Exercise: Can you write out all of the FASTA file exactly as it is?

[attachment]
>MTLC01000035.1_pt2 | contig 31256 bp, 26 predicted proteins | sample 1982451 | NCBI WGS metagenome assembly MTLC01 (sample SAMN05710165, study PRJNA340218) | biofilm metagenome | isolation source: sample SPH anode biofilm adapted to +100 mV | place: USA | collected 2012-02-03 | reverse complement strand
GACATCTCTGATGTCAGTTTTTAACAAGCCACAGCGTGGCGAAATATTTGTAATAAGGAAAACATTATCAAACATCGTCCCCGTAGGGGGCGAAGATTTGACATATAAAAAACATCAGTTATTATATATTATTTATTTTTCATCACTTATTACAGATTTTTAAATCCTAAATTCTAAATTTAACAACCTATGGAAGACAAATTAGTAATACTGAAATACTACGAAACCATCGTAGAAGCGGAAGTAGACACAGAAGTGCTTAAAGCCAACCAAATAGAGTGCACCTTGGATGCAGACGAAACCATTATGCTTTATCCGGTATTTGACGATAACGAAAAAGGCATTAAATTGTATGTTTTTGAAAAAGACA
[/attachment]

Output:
>MTLC01000035.1_pt2 | contig 31256 bp, 26 predicted proteins | sample 1982451 | NCBI WGS metagenome assembly MTLC01 (sample SAMN05710165, study PRJNA340218) | biofilm metagenome | isolation source: sample SPH anode biofilm adapted to +100 mV | place: USA | collected 2012-02-03 | reverse complement strand
GACATCTCTGATGTCAGTTTTTAACAAGCCACAGCGTGGCGAAATATTTGTAATAAGGAAAACATTATCAAACATCGTCCCCGTAGGGGGCGAAGATTTGACATATAAAAAACATCAGTTATTATATATTATTTATTTTTCATCACTTATTACAGATTTTTAAATCCTAAATTCTAAATTTAACAACCTATGGAAGACAAATTAGTAATACTGAAATACTACGAAACCATCGTAGAAGCGGAAGTAGACACAGAAGTGCTTAAAGCCAACCAAATAGAGTGCACCTTGGATGCAGACGAAACCATTATGCTTTATCCGGTATTTGACGATAACGAAAAAGGCATTAAATTGTATGTTTTTGAAAAAGACA